We’ll hopefully continue to work together as elected public servants for the people of Ontario by providing targeted incentives to help our families.

Thank you very much, Mr. Speaker, and I look forward to hearing the views of my colleagues.

The Deputy Speaker (Mr. Bruce Crozier): Questions and comments?

Mr. John O’Toole: I listened to the member from Ottawa Centre carefully, and I probably don’t disagree with a lot of it. I think the stress and importance that he puts on it is a bit exaggerated.

Nonetheless, here’s a suggestion, and I mean this quite sincerely and humbly: What they should do is extend this tax credit to seniors.

Mr. Jeff Leal: Tai chi.

Mr. John O’Toole: Yes, exactly. The member from Peterborough is quite right. If people are participating in programs that are good for their health and fitness—mentally and physically, I suspect—they should be entitled, because our health care system is struggling under the burden of an aging population. We all know that, and we’re not sure just how we’re going to deal with it. But the point here is that it’s kind of tax discrimination. Young children—I would encourage them to have an active lifestyle, whether it’s soccer or ballet. It’s just being active that’s important, intellectually as well as physically, and I would say the same for seniors who are dealing with Alzheimer’s.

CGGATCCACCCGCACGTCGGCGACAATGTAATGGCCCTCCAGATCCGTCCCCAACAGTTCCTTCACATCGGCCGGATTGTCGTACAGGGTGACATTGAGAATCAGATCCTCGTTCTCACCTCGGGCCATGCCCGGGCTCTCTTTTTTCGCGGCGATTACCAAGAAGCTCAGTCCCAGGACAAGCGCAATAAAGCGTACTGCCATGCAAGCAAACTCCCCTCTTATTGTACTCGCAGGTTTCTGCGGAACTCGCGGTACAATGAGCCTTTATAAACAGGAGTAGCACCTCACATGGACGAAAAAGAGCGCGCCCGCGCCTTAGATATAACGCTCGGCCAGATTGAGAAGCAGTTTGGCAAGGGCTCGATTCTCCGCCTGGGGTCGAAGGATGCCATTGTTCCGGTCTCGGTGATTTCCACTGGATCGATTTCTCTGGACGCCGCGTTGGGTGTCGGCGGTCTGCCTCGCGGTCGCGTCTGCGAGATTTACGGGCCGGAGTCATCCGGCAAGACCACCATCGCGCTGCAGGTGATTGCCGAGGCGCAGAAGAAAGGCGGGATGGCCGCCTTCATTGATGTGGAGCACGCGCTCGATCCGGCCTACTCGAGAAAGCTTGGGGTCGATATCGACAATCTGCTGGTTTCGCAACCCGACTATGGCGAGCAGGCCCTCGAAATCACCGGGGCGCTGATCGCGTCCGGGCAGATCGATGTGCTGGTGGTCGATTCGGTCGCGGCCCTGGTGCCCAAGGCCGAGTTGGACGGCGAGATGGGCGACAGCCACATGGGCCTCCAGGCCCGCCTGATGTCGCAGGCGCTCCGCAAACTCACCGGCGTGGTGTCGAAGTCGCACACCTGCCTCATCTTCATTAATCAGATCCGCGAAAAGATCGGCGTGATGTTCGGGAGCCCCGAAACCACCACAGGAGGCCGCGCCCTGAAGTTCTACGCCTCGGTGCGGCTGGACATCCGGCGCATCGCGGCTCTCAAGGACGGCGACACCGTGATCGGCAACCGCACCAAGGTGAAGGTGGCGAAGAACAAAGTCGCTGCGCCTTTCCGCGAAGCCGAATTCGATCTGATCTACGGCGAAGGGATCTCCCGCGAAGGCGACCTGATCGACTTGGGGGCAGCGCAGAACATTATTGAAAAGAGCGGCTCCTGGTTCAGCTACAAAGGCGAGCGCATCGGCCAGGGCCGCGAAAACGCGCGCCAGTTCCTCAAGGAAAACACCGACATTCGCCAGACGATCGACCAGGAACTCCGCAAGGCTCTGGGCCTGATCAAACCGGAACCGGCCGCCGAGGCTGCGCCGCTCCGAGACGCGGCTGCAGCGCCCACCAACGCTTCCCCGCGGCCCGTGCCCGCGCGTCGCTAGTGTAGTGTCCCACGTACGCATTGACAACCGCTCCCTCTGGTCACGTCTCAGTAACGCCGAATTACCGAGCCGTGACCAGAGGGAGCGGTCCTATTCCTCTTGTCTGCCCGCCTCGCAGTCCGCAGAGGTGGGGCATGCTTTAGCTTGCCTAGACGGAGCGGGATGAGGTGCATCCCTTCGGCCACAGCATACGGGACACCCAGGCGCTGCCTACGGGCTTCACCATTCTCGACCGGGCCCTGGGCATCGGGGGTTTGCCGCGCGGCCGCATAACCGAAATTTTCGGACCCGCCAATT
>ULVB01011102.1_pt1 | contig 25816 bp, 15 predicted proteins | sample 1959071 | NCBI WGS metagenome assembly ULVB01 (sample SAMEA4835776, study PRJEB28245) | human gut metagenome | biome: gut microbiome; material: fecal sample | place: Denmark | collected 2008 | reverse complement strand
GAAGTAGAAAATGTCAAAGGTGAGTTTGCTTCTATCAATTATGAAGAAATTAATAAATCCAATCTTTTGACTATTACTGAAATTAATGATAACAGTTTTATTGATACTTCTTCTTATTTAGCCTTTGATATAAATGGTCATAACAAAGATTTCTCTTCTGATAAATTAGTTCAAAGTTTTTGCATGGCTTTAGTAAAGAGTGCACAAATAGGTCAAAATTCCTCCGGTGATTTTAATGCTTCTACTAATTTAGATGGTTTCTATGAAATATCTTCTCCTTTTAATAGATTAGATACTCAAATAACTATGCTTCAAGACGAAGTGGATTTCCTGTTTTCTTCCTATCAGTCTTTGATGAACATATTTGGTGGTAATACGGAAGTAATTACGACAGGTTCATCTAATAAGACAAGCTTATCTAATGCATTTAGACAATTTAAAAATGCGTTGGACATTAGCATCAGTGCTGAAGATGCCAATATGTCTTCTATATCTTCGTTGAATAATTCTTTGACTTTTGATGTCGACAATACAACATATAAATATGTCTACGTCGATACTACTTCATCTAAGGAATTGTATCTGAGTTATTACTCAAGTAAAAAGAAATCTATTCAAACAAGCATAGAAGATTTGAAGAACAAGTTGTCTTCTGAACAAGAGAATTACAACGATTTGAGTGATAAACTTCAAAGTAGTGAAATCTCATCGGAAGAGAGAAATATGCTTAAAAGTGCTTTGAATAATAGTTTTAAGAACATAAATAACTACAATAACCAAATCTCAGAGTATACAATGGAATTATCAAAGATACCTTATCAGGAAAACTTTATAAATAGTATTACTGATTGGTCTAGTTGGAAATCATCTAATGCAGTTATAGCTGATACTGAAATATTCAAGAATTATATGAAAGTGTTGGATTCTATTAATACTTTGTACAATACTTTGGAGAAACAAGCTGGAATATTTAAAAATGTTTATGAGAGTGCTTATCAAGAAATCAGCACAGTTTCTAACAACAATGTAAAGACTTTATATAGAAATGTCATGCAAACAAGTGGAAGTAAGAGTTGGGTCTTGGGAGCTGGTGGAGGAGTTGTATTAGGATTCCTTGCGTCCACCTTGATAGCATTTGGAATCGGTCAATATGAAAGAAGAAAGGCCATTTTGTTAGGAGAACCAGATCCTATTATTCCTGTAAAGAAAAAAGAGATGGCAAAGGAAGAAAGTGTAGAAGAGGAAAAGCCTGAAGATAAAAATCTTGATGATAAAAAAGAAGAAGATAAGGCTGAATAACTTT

So I make a positive suggestion here this morning. There are a couple of ministers in the House, and I hope that they’re listening and that they’ll take this. And I would ask for public hearings, even if it’s just for a morning, so that the public—rather than introducing these tax changes without consulting with the public. This is another problem with your eco tax. I was speaking this morning with the former Minister of the Environment, who was quickly moved out of that portfolio right after the introduction of the eco tax, and it sounds like they’re going to introduce that again. I would say that what they should do is consult with the people of Ontario.

The member from Ottawa Centre is a young, very active president of the Liberal Party. He’s very active and eager to be in cabinet. Take back the suggestion of adding it for seniors. That’s a positive thing that our leader, Tim Hudak, suggested at our caucus meeting, that it’s tax discrimination. So there’s one way of improving it, we suggest to you.

The Deputy Speaker (Mr. Bruce Crozier): The member for Beaches–East York.